Column: Why are GSec yields high

Updated: Mar 6 2014, 08:17am hrs
Markets, as a rule, are filled with noise which keeps analysts in business. Normally, we tend to say that the stock markets are whimsical and cannot be predicted. Otherwise one cannot explain how the Sensex has shown remarkable buoyancy during the year notwithstanding the relentless flow of negative news. The bond market also has assumed a rather unpredictable course with reasons being often ascribed post facto while conventional tools for analysis have not been able to deliver tenable a priori explanations.

The GSec market is probably one of the few active ones on the debt side and the 10-year paper is taken to be a proxy here. Typically, the yield should be reflective of liquidity conditions. The 10-year yield has been in the region of 8.8%, and while it was expected to come down with the rupee stabilising and liquidity conditions improving, things have not quite turned out that way. Last year at this time, the yield was around 7.8%, i.e., 100 bps lower.

Liquidity conditions prima facie look stable presently. Growth in deposits has been higher than that of bank investments and credit in incremental terms. The inflow of deposits through the

FCNR route has made this possible. In fact, this was not the case last year, where supply of funds through deposits was lower than the outflow through credit and investments thus necessitating affirmative action from RBI through the repo window. This time round, RBI continues to support through the repo, term repo and MSF routes. In fact, the overall outstanding amount through these combined routes would be about R70,000 crore, almost the same amount supplied last year directly through the repo window. This time round, RBI has channelled more funds through the term repo window which is understandable, given that the recommendations in the Urjit Patel Committee report, which speaks of the migration to the term repo as the signalling tool, are likely to be adopted.

Based on relatively stable liquidity conditions, compared to last year's, the GSec yields should have been moving downwards. The exchange rate too has been stable, unlike it was in the period May-September 2013 when high levels of volatility had prompted the market to panic. Also inflation has been coming down, which normally should have gotten buffered in the downward direction of interest rates. Last, despite all the pessimism expressed on the fiscal front, the government has stuck to the fiscal deficit target (in fact, it has been bettered) and the government has ended up borrowing less than what was targeted. Even while the fiscal deficit for the first 10 months has come in higher than 100% of the target, the tax collections in March along with the spectrum sales flows would help to bring down the deficit. Therefore, this also should not really be a concern.

Why then are the yields sticky in the upward direction A clue can be had from the profile of the entire spectrum of rates where the short-term yields have, at times, been higher than the long-term ones. This, theoretically, is reflective of a recession. But given that the GSec market is not really reflective of what happens in the corporate debt marketwhich is not active anywayit may not hold even though there is a slowdown in the economy. But, the CP rates have also been high with the one year rate being above 10%. This situation of short-terms rates being higher provides an answer here.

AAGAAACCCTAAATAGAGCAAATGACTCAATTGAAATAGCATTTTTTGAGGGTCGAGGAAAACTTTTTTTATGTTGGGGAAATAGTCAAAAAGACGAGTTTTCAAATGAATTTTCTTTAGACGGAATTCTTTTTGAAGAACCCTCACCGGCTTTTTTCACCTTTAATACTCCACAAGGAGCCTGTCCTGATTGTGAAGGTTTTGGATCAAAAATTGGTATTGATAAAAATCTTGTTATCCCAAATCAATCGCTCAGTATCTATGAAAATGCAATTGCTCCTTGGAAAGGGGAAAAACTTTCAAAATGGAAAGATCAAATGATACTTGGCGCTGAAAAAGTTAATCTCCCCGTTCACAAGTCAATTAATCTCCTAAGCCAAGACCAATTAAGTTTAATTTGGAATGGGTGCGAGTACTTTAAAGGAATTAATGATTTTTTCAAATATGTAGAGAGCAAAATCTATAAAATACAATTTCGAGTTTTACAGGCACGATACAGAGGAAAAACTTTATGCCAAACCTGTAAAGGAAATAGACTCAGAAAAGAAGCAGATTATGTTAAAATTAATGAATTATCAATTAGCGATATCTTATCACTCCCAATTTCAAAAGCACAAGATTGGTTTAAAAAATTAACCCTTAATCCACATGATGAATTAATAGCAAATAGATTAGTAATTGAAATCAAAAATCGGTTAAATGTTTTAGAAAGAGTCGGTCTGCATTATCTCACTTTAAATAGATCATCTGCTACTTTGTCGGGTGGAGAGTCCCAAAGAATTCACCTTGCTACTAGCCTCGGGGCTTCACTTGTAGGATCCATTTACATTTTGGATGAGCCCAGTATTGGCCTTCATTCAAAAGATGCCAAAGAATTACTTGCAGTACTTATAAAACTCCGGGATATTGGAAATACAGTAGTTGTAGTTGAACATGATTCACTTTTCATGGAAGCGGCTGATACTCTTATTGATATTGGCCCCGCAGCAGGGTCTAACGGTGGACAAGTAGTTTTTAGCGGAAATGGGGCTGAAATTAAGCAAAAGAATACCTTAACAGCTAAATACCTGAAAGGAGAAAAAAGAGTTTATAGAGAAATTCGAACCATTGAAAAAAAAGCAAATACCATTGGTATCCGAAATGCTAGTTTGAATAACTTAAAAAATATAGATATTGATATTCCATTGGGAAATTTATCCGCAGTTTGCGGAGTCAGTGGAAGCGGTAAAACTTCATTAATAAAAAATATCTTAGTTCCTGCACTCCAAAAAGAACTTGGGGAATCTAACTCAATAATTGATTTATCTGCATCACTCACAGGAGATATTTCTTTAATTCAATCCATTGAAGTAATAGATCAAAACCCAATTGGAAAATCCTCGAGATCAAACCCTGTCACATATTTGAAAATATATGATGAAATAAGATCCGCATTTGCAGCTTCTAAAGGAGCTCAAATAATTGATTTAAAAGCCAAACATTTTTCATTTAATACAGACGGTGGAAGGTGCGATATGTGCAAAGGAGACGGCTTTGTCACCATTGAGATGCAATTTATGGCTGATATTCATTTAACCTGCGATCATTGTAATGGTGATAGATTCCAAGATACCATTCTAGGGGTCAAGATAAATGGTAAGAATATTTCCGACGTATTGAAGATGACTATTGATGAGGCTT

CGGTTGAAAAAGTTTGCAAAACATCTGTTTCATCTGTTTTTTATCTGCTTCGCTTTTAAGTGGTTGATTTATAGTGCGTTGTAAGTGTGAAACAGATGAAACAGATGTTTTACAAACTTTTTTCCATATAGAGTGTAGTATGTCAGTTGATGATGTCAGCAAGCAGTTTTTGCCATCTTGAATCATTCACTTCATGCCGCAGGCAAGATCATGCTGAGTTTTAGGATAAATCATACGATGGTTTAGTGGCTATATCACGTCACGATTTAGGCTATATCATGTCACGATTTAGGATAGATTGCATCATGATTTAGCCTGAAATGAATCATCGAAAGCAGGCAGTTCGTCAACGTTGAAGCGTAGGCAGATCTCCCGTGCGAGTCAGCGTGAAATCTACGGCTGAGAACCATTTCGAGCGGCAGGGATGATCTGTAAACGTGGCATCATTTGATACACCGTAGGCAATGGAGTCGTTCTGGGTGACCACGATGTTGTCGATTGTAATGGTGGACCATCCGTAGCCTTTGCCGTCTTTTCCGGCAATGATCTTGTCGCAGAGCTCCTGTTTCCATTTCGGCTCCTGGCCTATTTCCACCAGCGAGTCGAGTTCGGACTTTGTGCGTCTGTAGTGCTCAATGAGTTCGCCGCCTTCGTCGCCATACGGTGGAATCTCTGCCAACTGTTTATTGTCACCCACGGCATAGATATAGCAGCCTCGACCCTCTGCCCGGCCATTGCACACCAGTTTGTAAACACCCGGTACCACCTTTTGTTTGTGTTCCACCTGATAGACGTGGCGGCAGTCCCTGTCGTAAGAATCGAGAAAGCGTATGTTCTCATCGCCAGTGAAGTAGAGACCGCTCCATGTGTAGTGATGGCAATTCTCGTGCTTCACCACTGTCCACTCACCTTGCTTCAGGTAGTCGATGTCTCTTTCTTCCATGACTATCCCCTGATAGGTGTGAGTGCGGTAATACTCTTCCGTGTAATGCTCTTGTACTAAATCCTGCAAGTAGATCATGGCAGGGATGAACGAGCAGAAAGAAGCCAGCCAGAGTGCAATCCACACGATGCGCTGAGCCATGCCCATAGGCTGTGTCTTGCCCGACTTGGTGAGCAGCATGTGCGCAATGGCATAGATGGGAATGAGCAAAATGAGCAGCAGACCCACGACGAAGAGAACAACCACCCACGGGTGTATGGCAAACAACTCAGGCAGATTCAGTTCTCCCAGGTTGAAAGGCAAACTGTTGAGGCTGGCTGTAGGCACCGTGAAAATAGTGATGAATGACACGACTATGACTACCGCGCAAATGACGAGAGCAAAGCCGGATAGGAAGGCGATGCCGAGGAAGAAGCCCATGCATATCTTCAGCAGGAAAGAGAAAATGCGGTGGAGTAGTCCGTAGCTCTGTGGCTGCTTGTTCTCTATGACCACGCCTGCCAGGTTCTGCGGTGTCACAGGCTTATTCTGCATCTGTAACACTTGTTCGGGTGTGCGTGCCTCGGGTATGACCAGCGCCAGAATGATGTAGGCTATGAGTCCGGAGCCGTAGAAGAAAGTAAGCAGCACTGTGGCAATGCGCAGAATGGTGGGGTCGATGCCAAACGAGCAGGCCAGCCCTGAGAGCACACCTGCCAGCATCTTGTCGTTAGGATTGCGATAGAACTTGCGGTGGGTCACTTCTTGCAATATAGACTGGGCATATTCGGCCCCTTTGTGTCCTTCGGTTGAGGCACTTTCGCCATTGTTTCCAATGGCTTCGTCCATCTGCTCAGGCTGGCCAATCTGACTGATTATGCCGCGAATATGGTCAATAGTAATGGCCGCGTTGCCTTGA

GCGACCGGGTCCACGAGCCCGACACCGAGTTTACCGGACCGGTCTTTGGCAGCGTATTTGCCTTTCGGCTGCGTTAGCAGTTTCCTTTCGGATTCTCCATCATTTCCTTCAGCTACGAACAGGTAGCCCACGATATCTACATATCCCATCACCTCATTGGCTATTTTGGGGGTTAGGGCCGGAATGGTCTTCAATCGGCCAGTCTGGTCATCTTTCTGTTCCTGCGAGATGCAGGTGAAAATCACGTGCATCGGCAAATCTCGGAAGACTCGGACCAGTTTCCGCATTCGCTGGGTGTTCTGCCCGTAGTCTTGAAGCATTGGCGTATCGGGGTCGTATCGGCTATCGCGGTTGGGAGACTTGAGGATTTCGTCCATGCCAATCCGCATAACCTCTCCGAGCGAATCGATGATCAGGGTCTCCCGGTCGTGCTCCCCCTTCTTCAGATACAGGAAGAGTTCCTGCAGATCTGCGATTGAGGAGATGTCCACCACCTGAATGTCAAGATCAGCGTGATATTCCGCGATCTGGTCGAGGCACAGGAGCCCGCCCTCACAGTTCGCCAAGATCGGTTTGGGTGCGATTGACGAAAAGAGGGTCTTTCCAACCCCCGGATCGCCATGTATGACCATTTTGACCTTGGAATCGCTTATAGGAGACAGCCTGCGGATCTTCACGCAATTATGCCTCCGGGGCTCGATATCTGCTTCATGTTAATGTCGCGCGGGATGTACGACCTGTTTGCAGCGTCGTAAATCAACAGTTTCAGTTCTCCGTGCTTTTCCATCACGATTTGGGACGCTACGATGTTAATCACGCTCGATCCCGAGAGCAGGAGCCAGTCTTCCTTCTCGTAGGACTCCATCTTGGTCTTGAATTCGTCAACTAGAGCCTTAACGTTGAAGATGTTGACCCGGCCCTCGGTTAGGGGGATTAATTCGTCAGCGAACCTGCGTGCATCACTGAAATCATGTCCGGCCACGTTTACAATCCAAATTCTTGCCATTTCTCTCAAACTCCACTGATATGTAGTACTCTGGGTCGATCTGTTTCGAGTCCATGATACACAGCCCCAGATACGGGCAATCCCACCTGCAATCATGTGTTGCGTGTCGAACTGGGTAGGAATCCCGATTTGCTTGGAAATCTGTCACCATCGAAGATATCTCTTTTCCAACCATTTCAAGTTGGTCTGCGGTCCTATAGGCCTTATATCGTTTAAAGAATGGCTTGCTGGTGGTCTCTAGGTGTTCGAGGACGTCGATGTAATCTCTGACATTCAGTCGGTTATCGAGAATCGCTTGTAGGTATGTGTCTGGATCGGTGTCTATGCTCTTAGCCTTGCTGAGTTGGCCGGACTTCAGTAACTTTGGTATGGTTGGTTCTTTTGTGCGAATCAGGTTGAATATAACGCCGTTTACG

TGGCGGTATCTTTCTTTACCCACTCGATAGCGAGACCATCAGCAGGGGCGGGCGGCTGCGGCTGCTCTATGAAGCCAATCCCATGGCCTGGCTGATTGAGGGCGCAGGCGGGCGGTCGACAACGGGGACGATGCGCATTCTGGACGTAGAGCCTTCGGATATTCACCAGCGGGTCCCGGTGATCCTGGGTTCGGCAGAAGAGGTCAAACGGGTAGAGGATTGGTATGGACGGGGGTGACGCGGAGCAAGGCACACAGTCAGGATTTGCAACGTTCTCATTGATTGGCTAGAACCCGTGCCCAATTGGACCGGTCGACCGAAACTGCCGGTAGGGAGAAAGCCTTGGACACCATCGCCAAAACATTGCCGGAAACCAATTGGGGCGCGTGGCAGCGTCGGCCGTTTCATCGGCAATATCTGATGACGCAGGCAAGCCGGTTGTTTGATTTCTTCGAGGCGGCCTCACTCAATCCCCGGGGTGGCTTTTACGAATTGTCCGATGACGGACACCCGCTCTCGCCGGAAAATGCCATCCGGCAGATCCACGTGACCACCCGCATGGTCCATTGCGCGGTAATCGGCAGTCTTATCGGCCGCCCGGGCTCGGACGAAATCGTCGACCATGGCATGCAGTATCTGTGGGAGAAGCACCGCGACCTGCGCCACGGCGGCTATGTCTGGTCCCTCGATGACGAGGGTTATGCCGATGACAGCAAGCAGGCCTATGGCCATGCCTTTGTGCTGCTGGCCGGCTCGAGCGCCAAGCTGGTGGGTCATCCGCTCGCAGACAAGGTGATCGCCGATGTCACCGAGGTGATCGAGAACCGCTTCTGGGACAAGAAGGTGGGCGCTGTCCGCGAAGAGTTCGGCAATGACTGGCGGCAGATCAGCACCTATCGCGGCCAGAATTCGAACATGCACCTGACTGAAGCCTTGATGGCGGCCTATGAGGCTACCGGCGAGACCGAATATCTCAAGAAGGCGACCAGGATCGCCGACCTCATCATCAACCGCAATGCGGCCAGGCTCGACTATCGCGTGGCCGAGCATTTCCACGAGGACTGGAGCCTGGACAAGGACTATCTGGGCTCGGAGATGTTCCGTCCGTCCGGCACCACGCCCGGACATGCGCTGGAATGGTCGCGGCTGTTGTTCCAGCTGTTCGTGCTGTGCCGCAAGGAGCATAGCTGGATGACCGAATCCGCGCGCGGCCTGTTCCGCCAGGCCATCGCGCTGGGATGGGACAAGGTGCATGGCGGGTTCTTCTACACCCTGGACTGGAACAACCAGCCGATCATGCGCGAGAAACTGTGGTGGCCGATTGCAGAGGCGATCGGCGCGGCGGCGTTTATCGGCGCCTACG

First, RBI has indicated in its last policy that it would continue to target CPI inflation. While CPI inflation has started moving down, the fact that RBI has spoken of 8% target for January 2015 gives the impression that RBI does not expect the current downward movement to continue for long. Therefore, the market is not expecting RBI to lower interest rates any time soon, which has put pressure on yields. Second, global uncertainty still remains. While the Fed tapering has begun, which has not quite had a very perverse effect on inflows so far, the market is still waiting and watching whether there will be outflows once the tapering size become cumulatively larger, i.e., say, in five months, the funds will be shrunk by $50 billion.

Third, the market is presently also following the normal end-of-the-year pattern where the month of March sees tax outflows: advance tax of corporates, excise and service tax flows. This would put pressure on the banks as there are withdrawals by corporates. In fact, the banks would also be typically upping their bulk deposit rates for short tenures to meet this contingency. Simultaneously, there would also be pressure on banks on account of mutual funds, where there tends to be higher amount of redemption for meeting year-end targets. This is one reason for banks to also access the term repo window regularly.

Last, the spectrum sale would mean that companies would have to pay at least a third of the amount this financial year. While part of this could be met from internals, the rest would come from loans by banks. This would also put pressure on bank liquidity as credit increases. One can hence expect rates to inch upwards till the end of March, and come down only when the money flows back into the system.

Therefore, the movement in GSec yields can, in a way, be said to be forward-looking where expectations of the future state of liquidity would get absorbed in the yield rates in advance, which is what we are witnessing today. A lot will depend next on what RBI has to say in April as it will also guide investment decisions. RBI may prefer to wait and watch on inflationary developments and expectations as well as the Budget to be announced once the new government is in place.

Madan Sabnavis

The author is chief economist, CARE Ratings. Views are personal